Three Loveland, Colorado, police officers who were involved in the arrest of Karen Garner, the 73-year-old woman with dementia who suffered injuries while she was being detained last summer, have resigned from the department, according to officials.
Now-former officers Austin Hopp, Daria Jalali, and community service officer Tyler Blackett are "no longer employed with the Loveland Police Department," Chief Robert Ticer said in a press conference Friday, The Coloradan in Fort Collins reported.
Ticer would not specify if the three had resigned or if they were fired, but a department spokesman later said they quit.
The announcement from Loveland, which is located about 50 miles from Denver, comes after attorney Sarah Schielke filed a civil rights lawsuit on the behalf of Garner and her family, saying the officers used excessive force against her and isolated her rights under the Americans with Disabilities Act.
The lawsuit also claims the Loveland Police Department failed to train its officers about how to interact with residents who have disabilities.
Two other officers, Sgt. Philip Metzler and Sgt. Antolina Hill, were also named as defendants in the lawsuit. Metzler, who was at the scene during Garner's arrest and was Hopp's supervisor, has been placed on administrative leave. Hill is still working her regular duty assignment and is accused of knowing about the woman's injuries but not intervening.
"Our goal as the Loveland Police Department is to make our community proud," Ticer said. "We failed, and we are sorry."
He also said he did not know about the claims Garner had been seriously injured during her arrest last June until Schielke filed the federal lawsuit April 14.
Schielke released Hopp's body camera footage, which shows him pushing the older woman to the ground seconds after approaching her after she was accused of leaving a Walmart without having paid for $13.88 in merchandise. Jalali and Metzler are shown arriving shortly after and are seen on video helping Hopp detain Garner. During her arrest, her shoulder was dislocated, her arm was fractured, and her wrist was sprained, the lawsuit points out.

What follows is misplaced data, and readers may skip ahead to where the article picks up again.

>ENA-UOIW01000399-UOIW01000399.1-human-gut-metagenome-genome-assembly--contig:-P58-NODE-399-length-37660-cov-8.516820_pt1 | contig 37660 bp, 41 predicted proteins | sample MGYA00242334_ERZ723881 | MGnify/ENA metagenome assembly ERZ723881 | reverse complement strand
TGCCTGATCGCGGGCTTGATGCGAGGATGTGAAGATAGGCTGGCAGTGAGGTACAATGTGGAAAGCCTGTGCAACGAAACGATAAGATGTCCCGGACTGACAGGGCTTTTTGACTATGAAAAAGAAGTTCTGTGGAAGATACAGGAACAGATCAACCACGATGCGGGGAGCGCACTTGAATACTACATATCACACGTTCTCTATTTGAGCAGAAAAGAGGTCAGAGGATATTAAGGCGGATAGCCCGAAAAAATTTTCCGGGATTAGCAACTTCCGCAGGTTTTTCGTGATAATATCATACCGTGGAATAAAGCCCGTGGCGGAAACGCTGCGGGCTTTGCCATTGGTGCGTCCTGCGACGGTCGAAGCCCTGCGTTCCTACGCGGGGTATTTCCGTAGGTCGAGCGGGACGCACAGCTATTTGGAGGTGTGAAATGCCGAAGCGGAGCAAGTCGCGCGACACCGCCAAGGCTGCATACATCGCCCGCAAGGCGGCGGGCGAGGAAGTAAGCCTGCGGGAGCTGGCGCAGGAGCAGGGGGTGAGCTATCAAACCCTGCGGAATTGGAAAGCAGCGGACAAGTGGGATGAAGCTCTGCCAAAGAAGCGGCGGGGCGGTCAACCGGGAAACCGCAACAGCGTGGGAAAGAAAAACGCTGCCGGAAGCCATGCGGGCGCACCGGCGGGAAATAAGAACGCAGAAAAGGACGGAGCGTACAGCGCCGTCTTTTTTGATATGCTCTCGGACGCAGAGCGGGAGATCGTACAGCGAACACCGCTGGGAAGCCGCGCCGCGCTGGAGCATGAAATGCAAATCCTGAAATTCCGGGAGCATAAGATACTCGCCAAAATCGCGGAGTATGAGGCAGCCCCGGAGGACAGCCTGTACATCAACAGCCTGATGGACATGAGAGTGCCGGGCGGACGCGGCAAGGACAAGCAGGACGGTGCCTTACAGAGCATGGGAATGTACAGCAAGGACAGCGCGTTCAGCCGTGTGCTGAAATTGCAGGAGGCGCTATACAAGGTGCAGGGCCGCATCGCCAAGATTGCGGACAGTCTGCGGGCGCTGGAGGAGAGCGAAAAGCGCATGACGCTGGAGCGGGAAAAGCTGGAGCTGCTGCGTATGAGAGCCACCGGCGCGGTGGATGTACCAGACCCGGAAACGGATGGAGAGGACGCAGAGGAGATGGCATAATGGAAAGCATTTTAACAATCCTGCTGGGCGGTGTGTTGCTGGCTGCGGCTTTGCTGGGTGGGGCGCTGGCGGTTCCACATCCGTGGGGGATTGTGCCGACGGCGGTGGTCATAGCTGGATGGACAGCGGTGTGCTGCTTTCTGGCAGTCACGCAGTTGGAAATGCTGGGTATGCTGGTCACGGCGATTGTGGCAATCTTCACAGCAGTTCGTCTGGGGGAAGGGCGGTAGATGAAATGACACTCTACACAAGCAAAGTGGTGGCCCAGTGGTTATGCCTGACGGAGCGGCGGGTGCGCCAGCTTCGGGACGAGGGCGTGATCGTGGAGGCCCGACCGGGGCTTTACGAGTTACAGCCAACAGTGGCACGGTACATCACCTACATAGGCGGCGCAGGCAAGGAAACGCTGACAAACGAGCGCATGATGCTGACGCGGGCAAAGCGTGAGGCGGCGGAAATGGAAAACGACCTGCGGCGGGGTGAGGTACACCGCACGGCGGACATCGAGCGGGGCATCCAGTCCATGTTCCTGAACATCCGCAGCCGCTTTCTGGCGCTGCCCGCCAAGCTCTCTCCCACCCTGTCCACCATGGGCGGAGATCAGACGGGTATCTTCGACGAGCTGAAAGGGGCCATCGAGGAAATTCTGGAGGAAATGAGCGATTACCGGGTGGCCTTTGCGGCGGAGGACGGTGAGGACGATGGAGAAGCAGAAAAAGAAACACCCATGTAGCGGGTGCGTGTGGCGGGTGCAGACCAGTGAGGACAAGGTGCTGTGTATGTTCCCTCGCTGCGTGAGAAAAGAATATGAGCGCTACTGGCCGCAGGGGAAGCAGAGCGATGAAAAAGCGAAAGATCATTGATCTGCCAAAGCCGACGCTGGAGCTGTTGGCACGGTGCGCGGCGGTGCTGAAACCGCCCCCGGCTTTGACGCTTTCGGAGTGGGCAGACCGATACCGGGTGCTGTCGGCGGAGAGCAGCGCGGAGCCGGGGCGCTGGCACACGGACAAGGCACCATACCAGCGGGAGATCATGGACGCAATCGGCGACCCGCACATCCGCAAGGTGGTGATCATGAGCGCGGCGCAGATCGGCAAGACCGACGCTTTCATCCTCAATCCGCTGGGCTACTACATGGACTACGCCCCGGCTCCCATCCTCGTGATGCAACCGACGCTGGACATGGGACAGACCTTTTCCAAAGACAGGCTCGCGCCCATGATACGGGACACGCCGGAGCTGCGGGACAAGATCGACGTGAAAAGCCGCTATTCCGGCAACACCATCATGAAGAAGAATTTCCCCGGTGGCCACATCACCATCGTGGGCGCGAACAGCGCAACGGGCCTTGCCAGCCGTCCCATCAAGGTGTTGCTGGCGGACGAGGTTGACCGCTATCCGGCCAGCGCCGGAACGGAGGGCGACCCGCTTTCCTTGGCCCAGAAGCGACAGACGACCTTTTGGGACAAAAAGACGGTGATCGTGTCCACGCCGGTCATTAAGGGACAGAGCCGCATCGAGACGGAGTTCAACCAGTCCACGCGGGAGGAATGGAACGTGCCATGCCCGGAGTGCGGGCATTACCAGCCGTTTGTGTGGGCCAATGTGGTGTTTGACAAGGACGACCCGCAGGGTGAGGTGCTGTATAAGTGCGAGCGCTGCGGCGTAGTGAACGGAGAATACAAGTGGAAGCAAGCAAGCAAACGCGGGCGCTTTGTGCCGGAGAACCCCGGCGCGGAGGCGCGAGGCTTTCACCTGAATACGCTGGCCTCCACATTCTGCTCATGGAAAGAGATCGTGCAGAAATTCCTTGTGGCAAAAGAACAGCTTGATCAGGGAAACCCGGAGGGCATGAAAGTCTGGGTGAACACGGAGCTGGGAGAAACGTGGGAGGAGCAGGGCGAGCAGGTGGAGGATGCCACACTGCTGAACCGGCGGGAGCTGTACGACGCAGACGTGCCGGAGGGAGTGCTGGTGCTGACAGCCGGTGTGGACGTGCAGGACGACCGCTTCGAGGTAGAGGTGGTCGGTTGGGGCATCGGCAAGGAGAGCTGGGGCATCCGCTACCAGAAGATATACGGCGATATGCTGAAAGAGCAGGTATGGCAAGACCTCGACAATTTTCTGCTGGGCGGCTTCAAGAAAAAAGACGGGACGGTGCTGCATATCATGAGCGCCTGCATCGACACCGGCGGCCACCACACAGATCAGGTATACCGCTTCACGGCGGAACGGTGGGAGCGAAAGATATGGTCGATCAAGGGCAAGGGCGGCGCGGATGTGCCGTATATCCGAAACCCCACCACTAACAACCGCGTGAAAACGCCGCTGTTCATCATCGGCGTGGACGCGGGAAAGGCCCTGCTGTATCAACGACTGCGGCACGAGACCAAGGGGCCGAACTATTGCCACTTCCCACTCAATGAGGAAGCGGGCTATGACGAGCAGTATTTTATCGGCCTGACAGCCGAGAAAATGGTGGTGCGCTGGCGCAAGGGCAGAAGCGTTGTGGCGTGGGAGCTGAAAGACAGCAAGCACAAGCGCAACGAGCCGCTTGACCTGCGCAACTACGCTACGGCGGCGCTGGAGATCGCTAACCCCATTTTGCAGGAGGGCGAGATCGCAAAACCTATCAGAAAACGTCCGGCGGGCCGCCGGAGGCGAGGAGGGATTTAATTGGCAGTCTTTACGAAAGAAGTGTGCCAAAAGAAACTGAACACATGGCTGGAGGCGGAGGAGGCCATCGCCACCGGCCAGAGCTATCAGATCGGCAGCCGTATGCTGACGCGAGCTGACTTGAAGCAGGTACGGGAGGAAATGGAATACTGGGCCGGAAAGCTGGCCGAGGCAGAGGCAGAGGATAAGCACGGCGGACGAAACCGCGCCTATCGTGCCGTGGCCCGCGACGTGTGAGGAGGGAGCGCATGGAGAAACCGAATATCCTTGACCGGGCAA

Garner's family said she has both dementia and sensory aphasia, and she has difficulty communicating and understanding others.
Schielke also released a video from the Loveland Police Department that shows Hopp, Jalai, and Blackett laughing about the arrest, with Hopp saying, "I can't believe I threw a 73-year-old woman on the ground."
He also is heard asking Jalai if she heard Garner's arm pop during the arrest.
The attorney also criticized the chief for refusing to resign, according to a news release she released Friday afternoon.
"It is his Loveland Police Department," she said. "He is responsible for what happens in it."
Garner's family also said in the news release they are disappointed by Ticer and his comments and said his statements were only made to protect himself and the department.
"Just like on June 26, 2020, the inhumane treatment of our mother was ignored and his continued support of the department was the focus," the family said. "He said that our mother’s case has 'hurt him personally.' It is clear that the only thing that has 'hurt him personally' has been the attention this case has brought to his department. Not what happened to our mother."
A criminal investigation, led by the Fort Collins Police Services, has been launched by Eighth Judicial District Attorney Gordon McLaughlin, to determine if laws were violated in the rest.
Ticer says his department will also work with the city human resources department and a third-party investigator on an internal affairs investigation.
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